One of the most significant changes to Social Security in 2022 comes in the form of the most significant cost-of-living adjustment (COLA) since 1983, resulting from rising prices.  
The SSA announced in November of 2021 that the 2022 Social Security COLA would be set at 5.9%. Essentially, this adjustment attempts to ensure that the purchasing power of Social Security benefits is not eroded by inflation. In practice, it results in a boost to the amount of the monthly benefits for Social Security recipients.  
However, this increase is somewhat offset by a concurrent increase in Medicare Part B premiums, and certain high-income retirees may also be subject to Medicare surcharges.
So what does that mean? For some beneficiaries, the cost of Medicare may outpace the Social Security COLA, resulting in a situation where their benefits may technically be higher than last year, but their payments may be lower.  

Who gets Medicare?

Medicare is our country’s health insurance program for people aged 65 or older, people under age 65 with specific disabilities, or people of any age with a qualifying medical condition.  
A portion of the payroll taxes paid by workers and their employers provides financing for Medicare and monthly premiums deducted from Social Security checks. 
The Social Security credits you earn also count toward eligibility for Medicare when you reach age 65. You may be eligible for Medicare at an earlier age if you get disability benefits for 24 months or more.  
Finally, your dependents or survivors also may be eligible for Medicare at age 65 or earlier if they have a disability.  

Medicare vs. Medicaid

Medicare and Medicaid may have similar names, and they are both health insurance programs. Still, they are, in fact, two separate programs, funded and operated by different parts of the government and serving separate groups for the most part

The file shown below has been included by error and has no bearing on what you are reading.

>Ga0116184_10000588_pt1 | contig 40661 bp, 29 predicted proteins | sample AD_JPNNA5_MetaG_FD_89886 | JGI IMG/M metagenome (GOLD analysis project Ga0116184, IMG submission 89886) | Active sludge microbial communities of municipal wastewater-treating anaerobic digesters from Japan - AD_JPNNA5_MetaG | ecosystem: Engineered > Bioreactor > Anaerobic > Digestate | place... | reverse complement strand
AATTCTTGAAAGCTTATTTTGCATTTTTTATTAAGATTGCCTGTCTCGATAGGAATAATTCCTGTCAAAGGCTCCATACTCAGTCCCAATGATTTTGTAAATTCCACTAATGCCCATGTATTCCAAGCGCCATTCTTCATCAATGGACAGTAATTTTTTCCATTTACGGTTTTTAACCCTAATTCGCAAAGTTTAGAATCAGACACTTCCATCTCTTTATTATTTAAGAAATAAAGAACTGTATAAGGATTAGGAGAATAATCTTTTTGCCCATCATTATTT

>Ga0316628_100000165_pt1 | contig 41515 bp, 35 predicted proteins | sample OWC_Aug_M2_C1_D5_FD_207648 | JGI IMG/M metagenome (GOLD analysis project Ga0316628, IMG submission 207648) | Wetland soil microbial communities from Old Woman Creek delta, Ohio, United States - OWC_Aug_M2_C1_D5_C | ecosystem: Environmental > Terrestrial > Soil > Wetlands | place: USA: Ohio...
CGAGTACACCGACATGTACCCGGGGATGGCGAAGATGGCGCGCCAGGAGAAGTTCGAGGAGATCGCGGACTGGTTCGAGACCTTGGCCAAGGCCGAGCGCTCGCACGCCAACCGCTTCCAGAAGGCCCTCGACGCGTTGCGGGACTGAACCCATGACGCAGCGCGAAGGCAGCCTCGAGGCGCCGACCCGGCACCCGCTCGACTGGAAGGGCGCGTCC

In a broad sense, the distinction between Medicare and Medicaid is straightforward: Medicare provides healthcare coverage to those 65 or older or those who have a disability, regardless of income, whereas Medicaid serves those who have a very low income.  
Some people are dually eligible and receive benefits from both Medicare and Medicaid. However, the missions of the two programs are not the same.

What to Expect Next Year

In 2022, record-high inflation is outpacing the aforementioned 5.9% COLA increase. That means that despite the adjustment, Social Security benefits are losing purchasing power. 
Looking ahead to 2023, sustained inflation will likely lead to an even more significant cost-of-living adjustment next year. But, as 2022 has demonstrated, COLA increases are not always effective at keeping up with runaway inflation.  
If, on the other hand, inflation subsides before 2023 (as some experts believe it will), the purchasing power of benefits would moderate, and the 2023 COLA would likely reduce.  
On an individual level, the impact of these potential changes may depend significantly upon the actual cost of living and Medicare costs.  
Other legislation and budget proposals are currently being debated in the United States Congress and could bring further changes to Social Security. For example, one proposal would aim to boost benefits, while the President’s proposed 2023 budget would include new funding to improve the agency’s services and make benefits more readily available.  
Of course, all of this is subject to change, so keep checking back for updates.